Land of the Lost film review: modern slacker comedy meets retro stodgy sci-fi
Last week I reported the spectacular tanking of Land of the Lost at the U.S box office, describing it as a movie “snubbed by audiences and smoked by the critics.” What I didn’t report – and what I could only deduce by actually, god forbid, watching it – was that while Will Ferrell’s tongue in cheek sci-fi romp may well be a bona fide flop, an often borderline brainless mash of half and quarter baked ideas and throwaway punch lines, a turkey it is most certainly not.
Based on a 1970s TV show of the same name, in which a kooky scientist falls into a space/time vacuum and gets spat out in an alternate universe of dinosaurs and strange creatures, Land of the Lost is too amusing and too giddily self-aware to be considered synonymous with animals that gobble. It’s a post-modern Planet of the Apes infused with Ferrell’s distinct breed of limp, laid-back humour, the script littered with piss takes and the sets spangled with intentionally gaudy artifice: tacky looking plastic props, dodgy costumes, hokey CGI. There is no way to approach it other than with a grain, rock, wheelbarrow of salt.
Where Land of the Lost primarily goes wrong is in its muddled target demographic. The movie’s title and marketing and the oeuvre of the show on which it is based suggest this is one for the kids – a sort of all-ages theme park ride, a toy-conducive exotic looking sit-com for children. It isn’t. Groin and bodily fluid gags, profanities, drug references, mild schlock gore and alien sex jokes make Land of the Lost far too irreverent for family entertainment, and while it’s not intended for young audiences it also looks too child-like for adults. The mistake, at least financially, was building the film around the persona of its star when the audience expects it to be built around wacky set pieces and special effects ala Night at the Museum. The movie represents many things for Will Ferrell – namely his first sign-on to a production with overtly blockbuster pretences – but a sell-out it is not, for his signature style remains unchanged and he is as dopily charming as ever.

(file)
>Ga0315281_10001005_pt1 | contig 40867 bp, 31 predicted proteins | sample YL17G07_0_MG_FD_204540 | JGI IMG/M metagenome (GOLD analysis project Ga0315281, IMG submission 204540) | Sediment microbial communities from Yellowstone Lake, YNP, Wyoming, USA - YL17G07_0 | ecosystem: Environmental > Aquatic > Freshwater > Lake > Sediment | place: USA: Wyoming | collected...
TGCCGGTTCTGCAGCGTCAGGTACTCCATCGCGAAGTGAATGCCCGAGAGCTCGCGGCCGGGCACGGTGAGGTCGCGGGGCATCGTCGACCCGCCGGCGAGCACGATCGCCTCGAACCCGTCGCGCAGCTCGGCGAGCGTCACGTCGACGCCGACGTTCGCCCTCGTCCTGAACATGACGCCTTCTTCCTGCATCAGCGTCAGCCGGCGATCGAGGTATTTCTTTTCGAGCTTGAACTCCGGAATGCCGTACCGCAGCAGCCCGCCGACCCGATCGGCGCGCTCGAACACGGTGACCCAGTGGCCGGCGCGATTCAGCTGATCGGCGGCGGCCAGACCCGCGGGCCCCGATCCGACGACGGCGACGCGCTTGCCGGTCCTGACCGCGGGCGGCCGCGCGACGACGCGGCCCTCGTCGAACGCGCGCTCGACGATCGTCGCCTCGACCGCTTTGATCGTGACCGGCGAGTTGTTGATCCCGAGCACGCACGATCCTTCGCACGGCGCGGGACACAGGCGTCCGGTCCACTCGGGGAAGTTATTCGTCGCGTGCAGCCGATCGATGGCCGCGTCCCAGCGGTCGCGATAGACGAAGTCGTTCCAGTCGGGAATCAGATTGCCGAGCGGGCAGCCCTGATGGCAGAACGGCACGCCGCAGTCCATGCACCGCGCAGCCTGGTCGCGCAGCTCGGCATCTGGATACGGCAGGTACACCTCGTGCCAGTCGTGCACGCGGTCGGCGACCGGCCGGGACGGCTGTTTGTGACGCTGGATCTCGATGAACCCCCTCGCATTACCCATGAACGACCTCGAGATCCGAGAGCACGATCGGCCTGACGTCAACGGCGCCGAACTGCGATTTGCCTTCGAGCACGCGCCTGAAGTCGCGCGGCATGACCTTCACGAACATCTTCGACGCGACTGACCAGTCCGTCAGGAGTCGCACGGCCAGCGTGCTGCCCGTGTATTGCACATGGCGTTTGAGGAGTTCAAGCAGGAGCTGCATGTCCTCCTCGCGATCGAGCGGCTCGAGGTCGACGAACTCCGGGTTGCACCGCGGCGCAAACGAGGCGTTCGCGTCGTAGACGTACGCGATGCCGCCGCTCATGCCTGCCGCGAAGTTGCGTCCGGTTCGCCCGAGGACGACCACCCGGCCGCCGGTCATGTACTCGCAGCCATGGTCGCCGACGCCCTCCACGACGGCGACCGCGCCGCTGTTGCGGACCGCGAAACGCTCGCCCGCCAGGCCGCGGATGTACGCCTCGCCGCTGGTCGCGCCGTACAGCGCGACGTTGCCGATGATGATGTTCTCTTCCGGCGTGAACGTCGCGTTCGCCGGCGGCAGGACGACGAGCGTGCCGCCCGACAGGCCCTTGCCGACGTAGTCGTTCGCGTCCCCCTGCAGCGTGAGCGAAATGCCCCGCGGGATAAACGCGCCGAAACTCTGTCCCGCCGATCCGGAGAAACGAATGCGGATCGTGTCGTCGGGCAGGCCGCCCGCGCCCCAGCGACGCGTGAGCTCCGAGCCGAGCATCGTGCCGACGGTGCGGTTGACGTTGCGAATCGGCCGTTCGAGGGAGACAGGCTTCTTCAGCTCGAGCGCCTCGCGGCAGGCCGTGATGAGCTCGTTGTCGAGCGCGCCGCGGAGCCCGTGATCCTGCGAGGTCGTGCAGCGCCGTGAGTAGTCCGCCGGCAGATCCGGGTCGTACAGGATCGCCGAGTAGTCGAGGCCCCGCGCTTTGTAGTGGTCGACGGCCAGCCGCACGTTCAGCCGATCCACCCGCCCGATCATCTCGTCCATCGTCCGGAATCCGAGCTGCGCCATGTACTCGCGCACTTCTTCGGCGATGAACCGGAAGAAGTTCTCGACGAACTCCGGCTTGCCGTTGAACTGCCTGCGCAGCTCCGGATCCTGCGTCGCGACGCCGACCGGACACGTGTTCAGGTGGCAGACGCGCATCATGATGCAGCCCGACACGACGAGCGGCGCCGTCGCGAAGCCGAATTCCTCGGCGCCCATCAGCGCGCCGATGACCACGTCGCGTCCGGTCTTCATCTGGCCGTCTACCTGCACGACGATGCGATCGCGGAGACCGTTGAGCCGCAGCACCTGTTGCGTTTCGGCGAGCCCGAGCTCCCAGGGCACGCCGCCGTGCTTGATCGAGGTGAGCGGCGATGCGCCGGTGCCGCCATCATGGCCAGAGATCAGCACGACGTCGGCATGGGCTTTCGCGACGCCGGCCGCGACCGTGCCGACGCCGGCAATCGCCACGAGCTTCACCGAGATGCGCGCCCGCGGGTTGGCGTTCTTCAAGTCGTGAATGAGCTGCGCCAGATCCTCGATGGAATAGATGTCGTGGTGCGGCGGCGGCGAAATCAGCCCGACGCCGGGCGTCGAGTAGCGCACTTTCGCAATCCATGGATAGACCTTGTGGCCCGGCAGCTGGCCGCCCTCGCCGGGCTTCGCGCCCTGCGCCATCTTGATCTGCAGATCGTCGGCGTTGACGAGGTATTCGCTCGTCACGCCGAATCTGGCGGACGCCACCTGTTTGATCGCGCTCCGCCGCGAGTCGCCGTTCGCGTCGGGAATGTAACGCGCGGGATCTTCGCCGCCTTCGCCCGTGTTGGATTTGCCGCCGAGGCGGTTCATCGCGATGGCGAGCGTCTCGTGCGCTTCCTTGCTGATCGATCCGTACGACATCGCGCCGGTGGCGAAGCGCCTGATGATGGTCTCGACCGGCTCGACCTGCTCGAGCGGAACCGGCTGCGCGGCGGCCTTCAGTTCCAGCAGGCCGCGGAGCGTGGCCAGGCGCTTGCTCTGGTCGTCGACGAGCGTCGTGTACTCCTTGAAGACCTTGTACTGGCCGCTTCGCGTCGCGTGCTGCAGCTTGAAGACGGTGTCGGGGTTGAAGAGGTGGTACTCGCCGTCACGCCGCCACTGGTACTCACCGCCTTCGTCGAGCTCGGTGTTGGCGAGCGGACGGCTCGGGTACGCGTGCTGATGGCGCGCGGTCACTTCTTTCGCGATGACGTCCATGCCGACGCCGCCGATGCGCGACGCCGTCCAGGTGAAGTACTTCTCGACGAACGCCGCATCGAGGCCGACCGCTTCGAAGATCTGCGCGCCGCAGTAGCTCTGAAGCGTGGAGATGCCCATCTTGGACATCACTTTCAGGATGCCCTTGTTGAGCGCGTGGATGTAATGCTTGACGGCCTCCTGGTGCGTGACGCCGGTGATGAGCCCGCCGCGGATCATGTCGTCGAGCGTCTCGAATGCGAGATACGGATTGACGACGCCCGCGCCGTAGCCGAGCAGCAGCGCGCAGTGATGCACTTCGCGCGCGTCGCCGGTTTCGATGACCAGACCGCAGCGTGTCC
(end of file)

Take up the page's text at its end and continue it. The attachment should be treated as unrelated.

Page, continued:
Ferrell tends to play the same character again and again – a sort of arrogant, delusional doofus – and it’s an appealingly low energy act. If you find Ferrell funny, you’ll find many moments in this fumbling adventure funny too; amazingly, it’s the spectacle elements that seem to get in the way. A few lines of dialogue had me in belly-ups, many of them riffs on the sort of dumb shtick pronounced in that scene in Anchorman when Ron Burgundy literally jumps into a lion’s den and says once he hits the ground “I immediately regret this decision.” I guffawed in Land of the Lost when the characters encountered their first caveman/ape-like primitives and one of the humans tries to scare them away with a zippo – “the power of fire!” he intones before burning his hand and dropping the lighter, which is quickly snatched up by one of the primeval confronters. “Well done,” Ferrell says. “You’ve now just given murderous criminals the power of fire.”
The downside is that Land of the Lost is fickle entertainment – ridiculous, forgettable, expendable stuff. But despite its faults it has character: a sort of slacker comedy mixed with Ed Wood-esque retro-flavoured self-conscious stodginess. Since the movie has been built around its dippy star’s persona, Will Ferrell fans aren’t likely to be greatly disappointed. Everybody else might be.
Land of the Lost’s Australian theatrical release date: June 11, 2009.